A review of tonight's "Louie" coming up just as soon as my mascara is running...

What a tumultuous relationship "Louie" — both character and show — can have with women. There are times when Louie is the biggest clod in the world and deserving of every last bit of grief he gets from perfectly nice and sane women, and then there are other times where he winds up suffering abundant humiliation — or worse — simply because he crossed paths with the wrong pile of crazy at the wrong moment.

"Bobby's Place" is all about the latter encounter, combining a bunch of past Louie mortifications into one sharknado-sized nightmare whose only benefit is providing a reason for Louie's brother to feel better about his life at the episode's end than he did at its beginning.

We've seen a woman (no less than Oscar Winner Melissa Leo) force herself sexually on Louie. We've seen a woman (RIP, Liz) cajole him into dressing in drag. We've seen several women (notably Gaby Hoffmann's character in "Something Is Wrong") dump him in brutal, if not undeserved, terms. And we've seen a Louie encounter with a woman end in physical violence, though in the case of the astronaut's daughter, the violence was both accidental and delivered by him.

"Bobby's Place" balls all that up and more into a day in which Louie gets pretty savagely beaten by a crazy woman at a bus stop, laughed at about it by his daughters and Pamela, then put in drag for a bit of gender reversal role play(*) that goes much further than he had anticipated, then dumped by her as he's feeling at his most vulnerable (if not outright violated).

(*) Two thoughts on the gender swap. First, "Jornetha" is an amazing drag name for Louie. Second, this kind of journey across the acting gender divide is old-hat for Pamela Adlon. She spent 13 seasons playing Bobby Hill on "King of the Hill," and one of her earliest roles as a child actress was in a movie called "Willy Milly" (aka "Something Special") as a girl whose wish to be a boy comes true. Take a moment to watch the trailer. You can thank me after.

The end of the affair with Pamela is simultaneously horrifying and reassuring. Regardless of the gender roles, to dump Louie in that moment — using him up and tossing him aside — is about the most awful thing she's done to him. Yet it also feels like the show finally acknowledging her awfulness in a way it hasn't before(**). I mean, yes, she has treated him like garbage for most of her time on the show, and particularly since she returned from Europe last season. But because the series is sympathetic to Louie, and because Louie was so smitten with her even as she belittled him at every turn, there was always the implication that he was right to keep trailing after her like an abused puppy — that Pamela was secretly as great as Louie seemed to believe, in spite of all the evidence to the contrary. For her to dump him this way is too much for even Louie, let alone the show, to ignore. And much as I like Pamela Adlon the actor and "Louie" producer, I'll be happy if this is the last we see of Pamela the character.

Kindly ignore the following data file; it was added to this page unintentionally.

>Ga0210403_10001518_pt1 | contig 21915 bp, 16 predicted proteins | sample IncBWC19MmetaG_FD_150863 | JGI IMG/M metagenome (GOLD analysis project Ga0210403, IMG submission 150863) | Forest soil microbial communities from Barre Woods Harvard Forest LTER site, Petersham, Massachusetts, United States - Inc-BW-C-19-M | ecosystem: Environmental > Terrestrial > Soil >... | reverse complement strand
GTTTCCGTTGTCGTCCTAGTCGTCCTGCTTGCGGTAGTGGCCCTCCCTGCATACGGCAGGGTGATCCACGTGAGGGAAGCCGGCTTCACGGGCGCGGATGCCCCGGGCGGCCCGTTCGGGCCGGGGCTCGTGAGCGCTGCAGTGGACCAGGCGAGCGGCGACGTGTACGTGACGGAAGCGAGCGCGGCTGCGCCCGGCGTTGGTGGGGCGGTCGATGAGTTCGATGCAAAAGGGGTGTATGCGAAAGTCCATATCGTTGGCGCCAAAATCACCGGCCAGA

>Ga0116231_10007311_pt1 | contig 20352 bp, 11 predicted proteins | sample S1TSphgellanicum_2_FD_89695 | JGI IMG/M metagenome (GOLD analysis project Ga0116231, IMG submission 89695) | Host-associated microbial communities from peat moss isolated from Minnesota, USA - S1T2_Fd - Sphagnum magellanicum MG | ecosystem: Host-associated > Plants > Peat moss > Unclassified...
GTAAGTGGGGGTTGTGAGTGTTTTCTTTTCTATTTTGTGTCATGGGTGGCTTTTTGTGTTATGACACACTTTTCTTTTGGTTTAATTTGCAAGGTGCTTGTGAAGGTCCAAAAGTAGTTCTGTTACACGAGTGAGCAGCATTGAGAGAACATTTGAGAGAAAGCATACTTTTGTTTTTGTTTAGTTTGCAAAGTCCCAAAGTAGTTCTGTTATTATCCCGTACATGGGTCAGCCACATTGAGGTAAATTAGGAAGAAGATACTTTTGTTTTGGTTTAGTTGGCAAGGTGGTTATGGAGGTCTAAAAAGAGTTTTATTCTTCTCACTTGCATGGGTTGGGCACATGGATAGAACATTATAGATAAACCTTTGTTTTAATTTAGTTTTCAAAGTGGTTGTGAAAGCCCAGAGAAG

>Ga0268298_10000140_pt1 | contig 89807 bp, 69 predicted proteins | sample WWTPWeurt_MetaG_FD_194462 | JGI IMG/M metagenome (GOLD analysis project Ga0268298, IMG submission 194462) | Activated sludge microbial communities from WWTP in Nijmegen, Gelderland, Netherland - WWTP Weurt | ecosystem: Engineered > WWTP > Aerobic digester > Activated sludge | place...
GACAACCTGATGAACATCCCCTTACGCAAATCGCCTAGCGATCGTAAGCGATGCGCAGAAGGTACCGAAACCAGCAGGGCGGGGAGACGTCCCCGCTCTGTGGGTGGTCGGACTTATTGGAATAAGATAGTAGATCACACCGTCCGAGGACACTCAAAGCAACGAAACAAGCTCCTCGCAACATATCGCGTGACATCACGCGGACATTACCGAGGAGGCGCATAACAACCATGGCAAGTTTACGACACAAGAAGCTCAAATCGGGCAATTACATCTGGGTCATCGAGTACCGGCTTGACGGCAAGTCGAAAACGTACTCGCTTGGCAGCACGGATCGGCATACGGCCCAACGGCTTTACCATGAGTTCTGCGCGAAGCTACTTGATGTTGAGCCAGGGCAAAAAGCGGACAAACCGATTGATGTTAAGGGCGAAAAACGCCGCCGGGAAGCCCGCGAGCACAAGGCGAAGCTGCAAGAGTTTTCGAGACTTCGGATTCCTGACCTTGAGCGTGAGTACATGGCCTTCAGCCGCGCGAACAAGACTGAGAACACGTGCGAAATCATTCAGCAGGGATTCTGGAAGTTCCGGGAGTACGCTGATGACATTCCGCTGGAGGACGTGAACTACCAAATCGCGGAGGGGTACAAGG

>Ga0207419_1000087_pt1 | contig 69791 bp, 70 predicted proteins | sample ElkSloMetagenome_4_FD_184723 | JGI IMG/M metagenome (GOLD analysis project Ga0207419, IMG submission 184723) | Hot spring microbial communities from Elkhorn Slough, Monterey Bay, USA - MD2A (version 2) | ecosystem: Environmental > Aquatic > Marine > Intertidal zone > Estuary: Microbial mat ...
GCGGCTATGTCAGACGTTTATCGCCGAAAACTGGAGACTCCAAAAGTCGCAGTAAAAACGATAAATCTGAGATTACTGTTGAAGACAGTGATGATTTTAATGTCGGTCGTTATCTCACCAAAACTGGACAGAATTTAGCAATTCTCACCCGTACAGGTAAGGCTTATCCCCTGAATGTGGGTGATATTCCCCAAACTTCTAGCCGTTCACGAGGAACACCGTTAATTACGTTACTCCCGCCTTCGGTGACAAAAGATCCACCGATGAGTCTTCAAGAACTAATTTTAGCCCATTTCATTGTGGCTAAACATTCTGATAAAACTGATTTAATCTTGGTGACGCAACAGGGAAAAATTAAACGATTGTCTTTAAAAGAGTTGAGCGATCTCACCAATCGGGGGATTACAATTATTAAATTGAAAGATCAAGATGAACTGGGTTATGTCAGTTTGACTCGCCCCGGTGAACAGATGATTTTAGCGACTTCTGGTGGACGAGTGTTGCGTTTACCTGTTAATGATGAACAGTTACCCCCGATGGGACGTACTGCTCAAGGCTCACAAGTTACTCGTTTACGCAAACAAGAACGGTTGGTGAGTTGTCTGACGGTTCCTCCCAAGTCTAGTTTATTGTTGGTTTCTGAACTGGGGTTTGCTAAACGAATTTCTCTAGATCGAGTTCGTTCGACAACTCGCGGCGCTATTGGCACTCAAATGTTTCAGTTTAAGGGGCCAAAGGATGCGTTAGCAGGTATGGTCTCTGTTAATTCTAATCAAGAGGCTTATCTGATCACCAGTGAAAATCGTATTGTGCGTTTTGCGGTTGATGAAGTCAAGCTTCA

(**) The whole encounter could also be Louis C.K.'s reaction to all the rape talk from late last season.

The scenes with Bobby that give the episode its title are mainly there to provide a funny outlet to a fairly miserable experience for Louie, in that he finally helps Bobby smile, and laugh, and stop feeling jealous of his older brother. But I also liked how Bobby's confusion about so many things — which of them is younger, whose funeral they're going to — played into what happened to Louie later. At the bus stop, Louie assumes he can be the reasonable Samaritan, and instead gets hurt much worse than the guy he was trying to protect. And with Pamela, he has no idea what she actually means to do to him, both sexually and emotionally, until it's too late.

Such a strange, unsettling, and at times (like the look on Louie's face as Pamela has him right where she wants him) hilarious episode of "Louie."

What did everybody else think?

Alan Sepinwall has been reviewing television since the mid-'90s, first for Tony Soprano's hometown paper, The Star-Ledger, and now for HitFix. His new book, "TV (The Book)" about the 100 greatest shows of all time, is available now. He can be reached at sepinwall@hitfix.com